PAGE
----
This past December a large storm hit my home town. The city experienced hurricane force winds, downed power lines, blown over semitrailers, and extensive property damage. And in my parents backyard a 35 year old pine tree came toppling down. Throughout the Spring I’ve helped on several Saturdays to clean up the remains of the tree and fill that area with sod and flowerbeds. As I’ve participated in these efforts, it has made me think about how these vast changes in a backyard landscape are similar to the changes and challenges companies may experience when getting rid of an existing corporate training program or process and implementing a new one.
For 35 years the tree was an important part of the landscape, it influenced what would and wouldn’t take place in the backyard. When I was young I quickly learned not to kick or throw balls in the direction of the tree, because if anything went under the tree or into its branches it would be tricky to get it back; on the other hand I also enjoyed the large amount of shade the tree provided throughout the day. Similarly, when a corporation has had an existing corporate training program for an extended period of time individuals may get used to working around what they perceive to be the “shortcomings” of the training, while still making use of any positive aspects of the training (i.e. specific tools, job-aids, etc.)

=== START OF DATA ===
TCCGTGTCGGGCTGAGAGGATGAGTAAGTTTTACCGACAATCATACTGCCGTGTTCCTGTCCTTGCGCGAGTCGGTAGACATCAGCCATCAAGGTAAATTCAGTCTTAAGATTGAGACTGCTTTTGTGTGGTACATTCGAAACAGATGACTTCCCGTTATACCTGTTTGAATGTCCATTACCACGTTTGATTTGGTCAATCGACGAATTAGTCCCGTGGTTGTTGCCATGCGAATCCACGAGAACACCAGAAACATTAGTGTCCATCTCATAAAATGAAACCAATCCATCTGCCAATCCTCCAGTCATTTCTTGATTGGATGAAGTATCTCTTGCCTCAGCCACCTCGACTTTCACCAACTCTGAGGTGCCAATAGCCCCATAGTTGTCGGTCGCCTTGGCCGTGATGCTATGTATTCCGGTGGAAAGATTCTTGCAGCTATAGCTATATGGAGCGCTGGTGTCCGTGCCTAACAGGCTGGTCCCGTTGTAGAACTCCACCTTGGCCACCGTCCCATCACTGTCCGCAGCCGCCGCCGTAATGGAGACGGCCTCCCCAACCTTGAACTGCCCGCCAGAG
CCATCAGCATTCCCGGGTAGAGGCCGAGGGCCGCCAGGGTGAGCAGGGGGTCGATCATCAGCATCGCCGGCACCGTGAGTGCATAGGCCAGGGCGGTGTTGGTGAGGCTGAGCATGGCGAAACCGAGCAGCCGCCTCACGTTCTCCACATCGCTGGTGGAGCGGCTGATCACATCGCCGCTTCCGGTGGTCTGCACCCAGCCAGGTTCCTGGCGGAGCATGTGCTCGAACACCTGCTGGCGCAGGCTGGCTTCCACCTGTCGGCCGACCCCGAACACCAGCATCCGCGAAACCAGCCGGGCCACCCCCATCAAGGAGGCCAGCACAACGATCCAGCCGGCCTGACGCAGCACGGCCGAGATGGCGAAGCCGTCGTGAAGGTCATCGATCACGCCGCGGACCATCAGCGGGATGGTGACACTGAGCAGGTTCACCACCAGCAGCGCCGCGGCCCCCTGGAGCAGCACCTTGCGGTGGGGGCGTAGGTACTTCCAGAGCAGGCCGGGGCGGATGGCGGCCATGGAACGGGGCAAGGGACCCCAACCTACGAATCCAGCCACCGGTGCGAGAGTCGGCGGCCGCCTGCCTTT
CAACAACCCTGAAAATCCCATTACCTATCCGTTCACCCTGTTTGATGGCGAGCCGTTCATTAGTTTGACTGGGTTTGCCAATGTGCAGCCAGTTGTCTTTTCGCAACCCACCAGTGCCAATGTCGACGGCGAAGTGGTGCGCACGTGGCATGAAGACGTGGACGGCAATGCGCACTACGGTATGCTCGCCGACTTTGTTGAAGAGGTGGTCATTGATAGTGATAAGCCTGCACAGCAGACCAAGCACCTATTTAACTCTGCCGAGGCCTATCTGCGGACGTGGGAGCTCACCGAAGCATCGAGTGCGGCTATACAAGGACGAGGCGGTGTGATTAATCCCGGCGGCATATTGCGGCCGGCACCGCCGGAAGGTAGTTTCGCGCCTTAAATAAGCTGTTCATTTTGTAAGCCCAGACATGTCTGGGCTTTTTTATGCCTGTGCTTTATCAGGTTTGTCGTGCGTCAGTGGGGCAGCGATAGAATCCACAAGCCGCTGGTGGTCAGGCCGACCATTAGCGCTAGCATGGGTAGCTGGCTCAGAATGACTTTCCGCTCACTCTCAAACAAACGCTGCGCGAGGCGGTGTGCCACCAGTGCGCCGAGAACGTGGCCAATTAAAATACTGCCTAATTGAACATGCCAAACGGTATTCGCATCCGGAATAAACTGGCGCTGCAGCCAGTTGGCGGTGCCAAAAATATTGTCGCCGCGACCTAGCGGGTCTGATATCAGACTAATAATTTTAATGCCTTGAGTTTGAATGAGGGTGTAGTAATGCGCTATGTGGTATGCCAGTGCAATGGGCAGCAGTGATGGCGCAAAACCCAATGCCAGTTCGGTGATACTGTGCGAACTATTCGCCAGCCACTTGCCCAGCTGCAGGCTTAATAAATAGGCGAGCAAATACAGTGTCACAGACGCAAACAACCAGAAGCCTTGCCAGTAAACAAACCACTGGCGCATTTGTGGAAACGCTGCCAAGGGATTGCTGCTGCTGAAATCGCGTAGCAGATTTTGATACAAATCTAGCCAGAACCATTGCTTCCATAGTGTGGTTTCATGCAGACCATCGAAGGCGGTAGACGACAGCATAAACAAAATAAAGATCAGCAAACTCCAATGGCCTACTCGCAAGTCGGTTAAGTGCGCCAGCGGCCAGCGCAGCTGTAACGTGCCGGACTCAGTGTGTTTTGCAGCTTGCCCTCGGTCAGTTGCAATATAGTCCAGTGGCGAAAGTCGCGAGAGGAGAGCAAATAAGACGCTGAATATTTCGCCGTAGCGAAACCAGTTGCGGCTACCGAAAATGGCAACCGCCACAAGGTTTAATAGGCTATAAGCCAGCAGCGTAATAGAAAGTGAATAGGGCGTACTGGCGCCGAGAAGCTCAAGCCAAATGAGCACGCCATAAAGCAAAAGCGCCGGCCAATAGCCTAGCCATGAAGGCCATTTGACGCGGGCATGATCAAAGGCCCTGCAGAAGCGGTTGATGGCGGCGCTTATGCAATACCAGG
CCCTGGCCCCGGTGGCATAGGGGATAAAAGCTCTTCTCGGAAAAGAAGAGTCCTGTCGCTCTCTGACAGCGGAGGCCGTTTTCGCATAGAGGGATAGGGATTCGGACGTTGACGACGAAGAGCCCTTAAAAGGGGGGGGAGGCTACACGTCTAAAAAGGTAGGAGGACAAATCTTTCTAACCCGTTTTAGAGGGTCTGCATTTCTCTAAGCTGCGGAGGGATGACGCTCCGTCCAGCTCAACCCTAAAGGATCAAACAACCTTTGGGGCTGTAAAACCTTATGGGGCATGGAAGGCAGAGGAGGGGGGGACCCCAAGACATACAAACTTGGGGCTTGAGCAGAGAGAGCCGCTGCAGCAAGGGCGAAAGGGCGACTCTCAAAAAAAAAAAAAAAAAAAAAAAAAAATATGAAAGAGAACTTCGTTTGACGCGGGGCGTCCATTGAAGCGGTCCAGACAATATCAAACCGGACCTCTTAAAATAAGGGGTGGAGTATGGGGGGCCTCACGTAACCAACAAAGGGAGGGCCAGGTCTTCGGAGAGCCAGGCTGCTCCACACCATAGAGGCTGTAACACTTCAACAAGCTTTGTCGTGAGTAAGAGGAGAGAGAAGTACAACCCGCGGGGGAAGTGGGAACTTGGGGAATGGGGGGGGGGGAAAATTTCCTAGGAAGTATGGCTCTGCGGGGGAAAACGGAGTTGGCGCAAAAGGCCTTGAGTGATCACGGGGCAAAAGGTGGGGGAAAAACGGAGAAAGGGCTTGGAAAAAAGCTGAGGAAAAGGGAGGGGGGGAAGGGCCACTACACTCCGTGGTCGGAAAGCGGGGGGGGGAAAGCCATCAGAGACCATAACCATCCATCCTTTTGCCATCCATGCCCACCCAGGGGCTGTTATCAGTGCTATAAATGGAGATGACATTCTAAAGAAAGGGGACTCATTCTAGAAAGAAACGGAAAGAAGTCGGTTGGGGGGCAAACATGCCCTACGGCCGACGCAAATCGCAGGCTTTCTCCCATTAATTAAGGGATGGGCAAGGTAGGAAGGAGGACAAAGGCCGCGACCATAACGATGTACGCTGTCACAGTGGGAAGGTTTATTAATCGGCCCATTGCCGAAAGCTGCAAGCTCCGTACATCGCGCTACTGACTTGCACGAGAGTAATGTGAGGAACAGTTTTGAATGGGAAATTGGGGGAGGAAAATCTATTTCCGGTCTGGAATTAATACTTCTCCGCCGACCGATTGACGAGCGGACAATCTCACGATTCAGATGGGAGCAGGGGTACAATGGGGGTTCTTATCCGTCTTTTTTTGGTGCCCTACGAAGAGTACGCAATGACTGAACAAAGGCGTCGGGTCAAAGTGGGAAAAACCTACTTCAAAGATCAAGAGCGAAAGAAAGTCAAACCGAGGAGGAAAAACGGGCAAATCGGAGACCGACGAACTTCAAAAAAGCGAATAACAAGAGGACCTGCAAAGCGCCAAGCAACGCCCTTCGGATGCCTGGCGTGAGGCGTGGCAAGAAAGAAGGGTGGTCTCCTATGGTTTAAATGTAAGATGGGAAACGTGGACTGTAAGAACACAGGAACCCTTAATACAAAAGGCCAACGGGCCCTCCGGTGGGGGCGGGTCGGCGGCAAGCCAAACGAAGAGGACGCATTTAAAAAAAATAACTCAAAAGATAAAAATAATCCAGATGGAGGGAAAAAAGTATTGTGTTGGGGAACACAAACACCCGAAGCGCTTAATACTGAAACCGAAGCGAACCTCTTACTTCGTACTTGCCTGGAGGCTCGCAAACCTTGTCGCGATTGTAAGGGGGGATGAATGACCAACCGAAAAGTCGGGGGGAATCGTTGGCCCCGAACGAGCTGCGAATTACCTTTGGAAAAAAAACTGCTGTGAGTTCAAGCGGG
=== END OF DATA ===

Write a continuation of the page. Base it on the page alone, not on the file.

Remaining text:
Once the majority of the fallen tree was removed from the backyard, we were left with a giant empty space. Even though this empty space was surrounded by nice grassy areas and flower beds it remained an empty space. Because the soil was filled with pine needles, the surround grass and flowers couldn’t begin spreading into the large vacant area, and even if they could spread it would have taken way too long to fill the entire area. Similarly, when corporations remove a training program or process they need to be proactive in filling that void. Just because other good processes or trainings are available doesn’t always mean they will fill the void. Good behavior and practices in one area of business don’t automatically transfer to other areas.
Lastly, as the new sod and flowerbeds have taken root, they have required a lot more water and care than any other part of the yard. If we would have treated the new sod like the existing grass it would have slowly dried out and died. Likewise, when a new process or corporate training program is implemented I believe it takes additional care and effort to ensure the program is not only launched successfully but optimized.
So what has your experience been like when implementing new corporate trainings programs or processes? What “water” and “fertilizer” did you use to help your training take root? And does my backyard analogy make sense… or have I just been spending too much time in the sun laying sod?
Learn more about our custom corporate training.